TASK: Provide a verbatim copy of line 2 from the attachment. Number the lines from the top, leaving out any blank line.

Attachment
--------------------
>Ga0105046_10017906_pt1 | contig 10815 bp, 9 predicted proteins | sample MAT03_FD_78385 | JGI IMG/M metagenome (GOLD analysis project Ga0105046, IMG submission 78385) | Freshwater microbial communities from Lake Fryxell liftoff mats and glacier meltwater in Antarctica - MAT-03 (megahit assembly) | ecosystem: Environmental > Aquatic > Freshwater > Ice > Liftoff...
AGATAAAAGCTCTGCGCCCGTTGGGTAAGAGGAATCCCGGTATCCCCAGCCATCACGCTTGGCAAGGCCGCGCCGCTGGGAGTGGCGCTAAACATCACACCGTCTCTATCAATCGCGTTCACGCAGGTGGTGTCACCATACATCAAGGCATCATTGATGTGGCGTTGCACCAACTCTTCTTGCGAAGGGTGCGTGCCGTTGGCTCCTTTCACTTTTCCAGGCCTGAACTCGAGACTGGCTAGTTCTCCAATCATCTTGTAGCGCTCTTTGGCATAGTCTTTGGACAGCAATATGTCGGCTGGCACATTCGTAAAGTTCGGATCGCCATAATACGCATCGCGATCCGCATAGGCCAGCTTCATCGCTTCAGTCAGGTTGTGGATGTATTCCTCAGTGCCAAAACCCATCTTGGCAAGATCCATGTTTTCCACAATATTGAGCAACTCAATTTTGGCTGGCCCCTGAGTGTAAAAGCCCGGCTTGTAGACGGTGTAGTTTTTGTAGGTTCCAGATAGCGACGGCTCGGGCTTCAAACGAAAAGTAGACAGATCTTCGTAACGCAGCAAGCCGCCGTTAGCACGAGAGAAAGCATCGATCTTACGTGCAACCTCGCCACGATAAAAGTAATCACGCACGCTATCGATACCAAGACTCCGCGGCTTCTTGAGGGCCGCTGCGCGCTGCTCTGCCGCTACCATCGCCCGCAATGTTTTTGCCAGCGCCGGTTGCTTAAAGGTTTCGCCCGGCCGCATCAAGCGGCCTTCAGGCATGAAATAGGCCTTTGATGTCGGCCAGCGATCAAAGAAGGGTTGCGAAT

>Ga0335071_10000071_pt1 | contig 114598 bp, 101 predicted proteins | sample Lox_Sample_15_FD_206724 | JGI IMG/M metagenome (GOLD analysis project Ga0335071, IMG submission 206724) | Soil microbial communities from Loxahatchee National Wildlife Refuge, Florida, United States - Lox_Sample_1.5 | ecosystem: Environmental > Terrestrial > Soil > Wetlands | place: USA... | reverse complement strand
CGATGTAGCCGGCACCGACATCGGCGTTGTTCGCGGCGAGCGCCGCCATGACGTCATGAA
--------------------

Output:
AGATAAAAGCTCTGCGCCCGTTGGGTAAGAGGAATCCCGGTATCCCCAGCCATCACGCTTGGCAAGGCCGCGCCGCTGGGAGTGGCGCTAAACATCACACCGTCTCTATCAATCGCGTTCACGCAGGTGGTGTCACCATACATCAAGGCATCATTGATGTGGCGTTGCACCAACTCTTCTTGCGAAGGGTGCGTGCCGTTGGCTCCTTTCACTTTTCCAGGCCTGAACTCGAGACTGGCTAGTTCTCCAATCATCTTGTAGCGCTCTTTGGCATAGTCTTTGGACAGCAATATGTCGGCTGGCACATTCGTAAAGTTCGGATCGCCATAATACGCATCGCGATCCGCATAGGCCAGCTTCATCGCTTCAGTCAGGTTGTGGATGTATTCCTCAGTGCCAAAACCCATCTTGGCAAGATCCATGTTTTCCACAATATTGAGCAACTCAATTTTGGCTGGCCCCTGAGTGTAAAAGCCCGGCTTGTAGACGGTGTAGTTTTTGTAGGTTCCAGATAGCGACGGCTCGGGCTTCAAACGAAAAGTAGACAGATCTTCGTAACGCAGCAAGCCGCCGTTAGCACGAGAGAAAGCATCGATCTTACGTGCAACCTCGCCACGATAAAAGTAATCACGCACGCTATCGATACCAAGACTCCGCGGCTTCTTGAGGGCCGCTGCGCGCTGCTCTGCCGCTACCATCGCCCGCAATGTTTTTGCCAGCGCCGGTTGCTTAAAGGTTTCGCCCGGCCGCATCAAGCGGCCTTCAGGCATGAAATAGGCCTTTGATGTCGGCCAGCGATCAAAGAAGGGTTGCGAAT